2nd Place – Flash 405, June 2021: “Alchemy”
Her brother takes pictures of her, shreds them, then stitches them back together again. The slope of her chin becomes the tip of her nose. Her eyebrows, inverted, outline her upper lip. He sells these surreal portraits; she gets a percentage of the sales. She doesn’t complain, but the idea of her collaged likeness in some stranger’s living room makes her feel both seen and exposed. She has dreams of the portraits speaking to her in languages she can’t understand, and on those nights she wakes up paralyzed.
“We’re like twins,” her brother says to buyers when they ask about the artist and his muse. Here’s what he doesn’t say: that sometimes his good mood evaporates with a fierce sizzle, that he throws things, that her body is always alert to his, as though a rope between them is kept taut.
The first call is from an art collector, a previous buyer. There’s “a problem.” When her brother returns with a canvas, it takes her a minute to make sense of it. The photos that he cut and arranged are still there, but she’s missing from them. The components of the collage are intact but she is gone.
The calls keep coming. One by one, the portraits are disappearing. One man, hysterical, screams that he saw her walk out of the frame.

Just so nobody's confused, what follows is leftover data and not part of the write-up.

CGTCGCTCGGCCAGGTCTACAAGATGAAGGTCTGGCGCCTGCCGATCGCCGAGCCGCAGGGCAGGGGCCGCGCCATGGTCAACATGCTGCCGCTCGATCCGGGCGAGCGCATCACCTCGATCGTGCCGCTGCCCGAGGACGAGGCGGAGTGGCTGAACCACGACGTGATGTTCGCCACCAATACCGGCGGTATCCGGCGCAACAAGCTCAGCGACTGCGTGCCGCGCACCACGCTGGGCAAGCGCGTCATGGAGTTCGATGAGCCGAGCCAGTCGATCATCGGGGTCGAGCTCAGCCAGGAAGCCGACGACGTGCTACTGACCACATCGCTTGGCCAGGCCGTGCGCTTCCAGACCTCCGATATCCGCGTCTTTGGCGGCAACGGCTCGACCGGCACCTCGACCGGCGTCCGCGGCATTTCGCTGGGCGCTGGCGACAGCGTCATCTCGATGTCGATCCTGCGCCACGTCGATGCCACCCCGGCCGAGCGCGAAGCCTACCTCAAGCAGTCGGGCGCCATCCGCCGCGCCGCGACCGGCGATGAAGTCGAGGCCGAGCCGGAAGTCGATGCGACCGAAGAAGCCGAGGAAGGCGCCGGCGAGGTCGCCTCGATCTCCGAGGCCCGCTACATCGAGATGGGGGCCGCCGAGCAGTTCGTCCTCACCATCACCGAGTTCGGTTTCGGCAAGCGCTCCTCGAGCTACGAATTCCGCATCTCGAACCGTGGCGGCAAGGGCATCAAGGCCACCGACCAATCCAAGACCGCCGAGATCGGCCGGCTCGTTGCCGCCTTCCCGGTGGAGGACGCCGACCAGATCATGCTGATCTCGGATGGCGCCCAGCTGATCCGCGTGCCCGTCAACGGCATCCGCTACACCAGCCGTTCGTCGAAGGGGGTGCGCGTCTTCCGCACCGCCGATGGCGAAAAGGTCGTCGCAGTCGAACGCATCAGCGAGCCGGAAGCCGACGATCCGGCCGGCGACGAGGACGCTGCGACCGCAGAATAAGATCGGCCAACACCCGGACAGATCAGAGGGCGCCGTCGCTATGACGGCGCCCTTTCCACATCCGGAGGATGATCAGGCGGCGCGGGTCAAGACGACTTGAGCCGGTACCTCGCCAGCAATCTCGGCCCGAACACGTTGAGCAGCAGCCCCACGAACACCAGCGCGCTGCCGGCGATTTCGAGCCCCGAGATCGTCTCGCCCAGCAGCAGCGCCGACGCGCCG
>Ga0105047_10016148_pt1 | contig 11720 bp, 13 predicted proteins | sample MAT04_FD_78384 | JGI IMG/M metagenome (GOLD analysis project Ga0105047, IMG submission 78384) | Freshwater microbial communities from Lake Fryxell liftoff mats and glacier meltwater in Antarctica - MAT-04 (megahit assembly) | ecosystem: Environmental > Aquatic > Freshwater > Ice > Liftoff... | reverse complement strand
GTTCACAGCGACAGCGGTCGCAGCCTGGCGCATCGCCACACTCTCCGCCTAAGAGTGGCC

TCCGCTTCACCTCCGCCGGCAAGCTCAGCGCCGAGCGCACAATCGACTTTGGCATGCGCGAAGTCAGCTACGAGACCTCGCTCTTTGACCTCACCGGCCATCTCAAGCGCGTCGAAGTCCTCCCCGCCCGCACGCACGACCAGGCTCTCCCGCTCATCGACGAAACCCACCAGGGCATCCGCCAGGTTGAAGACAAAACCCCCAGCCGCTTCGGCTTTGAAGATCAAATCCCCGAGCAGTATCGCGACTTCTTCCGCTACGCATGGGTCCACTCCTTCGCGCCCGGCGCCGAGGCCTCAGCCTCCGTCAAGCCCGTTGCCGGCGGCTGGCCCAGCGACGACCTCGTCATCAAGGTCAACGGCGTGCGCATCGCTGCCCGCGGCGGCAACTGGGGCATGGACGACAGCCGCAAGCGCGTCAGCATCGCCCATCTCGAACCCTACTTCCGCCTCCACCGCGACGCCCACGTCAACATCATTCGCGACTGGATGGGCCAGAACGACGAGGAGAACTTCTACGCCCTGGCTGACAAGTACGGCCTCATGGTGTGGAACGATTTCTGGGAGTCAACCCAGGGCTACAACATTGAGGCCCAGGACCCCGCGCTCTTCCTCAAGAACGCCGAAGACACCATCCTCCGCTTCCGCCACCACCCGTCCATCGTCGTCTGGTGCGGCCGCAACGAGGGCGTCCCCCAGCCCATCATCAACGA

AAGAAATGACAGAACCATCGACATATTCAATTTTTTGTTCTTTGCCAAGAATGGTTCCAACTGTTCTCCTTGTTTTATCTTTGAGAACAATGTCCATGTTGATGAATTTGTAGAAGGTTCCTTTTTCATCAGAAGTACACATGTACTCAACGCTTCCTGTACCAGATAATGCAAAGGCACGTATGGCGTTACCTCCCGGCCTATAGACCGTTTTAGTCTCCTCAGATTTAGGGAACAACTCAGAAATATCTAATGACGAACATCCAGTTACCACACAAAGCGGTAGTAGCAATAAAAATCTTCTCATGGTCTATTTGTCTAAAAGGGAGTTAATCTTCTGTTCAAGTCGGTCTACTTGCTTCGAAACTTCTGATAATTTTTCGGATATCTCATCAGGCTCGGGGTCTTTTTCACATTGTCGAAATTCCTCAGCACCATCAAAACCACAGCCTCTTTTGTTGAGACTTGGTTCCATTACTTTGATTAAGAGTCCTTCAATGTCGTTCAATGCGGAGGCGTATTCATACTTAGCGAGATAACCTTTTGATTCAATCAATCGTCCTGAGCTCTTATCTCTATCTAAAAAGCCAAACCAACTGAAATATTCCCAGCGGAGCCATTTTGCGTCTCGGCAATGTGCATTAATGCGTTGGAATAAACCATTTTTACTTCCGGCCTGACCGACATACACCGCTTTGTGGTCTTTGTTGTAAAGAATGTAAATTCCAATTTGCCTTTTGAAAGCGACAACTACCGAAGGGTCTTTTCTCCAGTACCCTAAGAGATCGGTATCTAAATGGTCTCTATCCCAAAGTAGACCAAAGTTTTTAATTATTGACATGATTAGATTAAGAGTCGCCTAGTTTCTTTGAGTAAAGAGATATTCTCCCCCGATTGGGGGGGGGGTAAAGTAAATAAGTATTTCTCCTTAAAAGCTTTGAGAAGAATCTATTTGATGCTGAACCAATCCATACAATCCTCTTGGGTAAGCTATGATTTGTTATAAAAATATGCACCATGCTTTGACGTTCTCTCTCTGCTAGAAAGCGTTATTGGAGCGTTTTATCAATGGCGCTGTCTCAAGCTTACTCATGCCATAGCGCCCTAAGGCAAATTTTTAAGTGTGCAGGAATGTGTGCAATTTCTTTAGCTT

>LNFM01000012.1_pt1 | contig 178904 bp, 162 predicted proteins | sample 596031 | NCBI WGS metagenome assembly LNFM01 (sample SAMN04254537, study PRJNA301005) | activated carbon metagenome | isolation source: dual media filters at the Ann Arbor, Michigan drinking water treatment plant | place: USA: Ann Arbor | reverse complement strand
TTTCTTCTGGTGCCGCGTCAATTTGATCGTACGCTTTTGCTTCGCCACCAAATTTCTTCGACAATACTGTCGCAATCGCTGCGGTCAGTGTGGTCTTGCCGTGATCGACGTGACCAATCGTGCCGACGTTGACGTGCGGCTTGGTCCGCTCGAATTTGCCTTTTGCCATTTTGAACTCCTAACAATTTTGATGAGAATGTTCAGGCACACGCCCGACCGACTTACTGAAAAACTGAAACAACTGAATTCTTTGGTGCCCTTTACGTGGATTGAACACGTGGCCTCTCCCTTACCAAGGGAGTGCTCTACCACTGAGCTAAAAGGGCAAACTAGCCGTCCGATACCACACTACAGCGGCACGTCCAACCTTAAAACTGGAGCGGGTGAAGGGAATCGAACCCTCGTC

Two weeks later, she wakes in the hospital. Her brother tells her that he was driving behind her; he saw the semi T-bone her car and drag it off the road. “You could’ve died,” he says. When she’s allowed to come home, she finds his latest piece propped by their front door. Glued to the canvas are pictures of the accident: her shattered windshield, her body slouched over a deflated airbag.
That night, she wakes with a start, sure someone called her name. She tiptoes down to the living room. The canvas, still by the front door, is a blur of activity. The versions of herself in their wrecked cars brush glass off their shirts and wedge their impacted driver’s doors open. Standing upright, they walk past the edge of their photos and vanish, leaving behind empty cars.
One of them stays. They lock eyes, staring at each other. Then the person in the portrait holds out her hand.
She hesitates. For a second, she contemplates the unknown future the outstretched hand is offering. Then she reaches through the canvas and takes it.
Making art out of a fractured self. Removing the Self out of others’ perceptions in favor of walking into an unknown, evolving identity. The first “yes” that leads to exploration and creating a Self with repurposed fractured pieces of the past. These are the narrative, thematic elements of this piece that I loved so much. Flash fiction, like poetry, demands an economy of language to make its point. That the author was able to create such a layered narrative and complex tone in four hundred words is a marvel. And a wonderful read.
Stephanie Grand is an Iranian-American writer who masquerades as a financial analyst. She was a finalist in the F(r)iction Fall 2020 Writing Contest. You can sometimes find her on Twitter @_stephaniegrand.
Photo Credit: Hector Gomez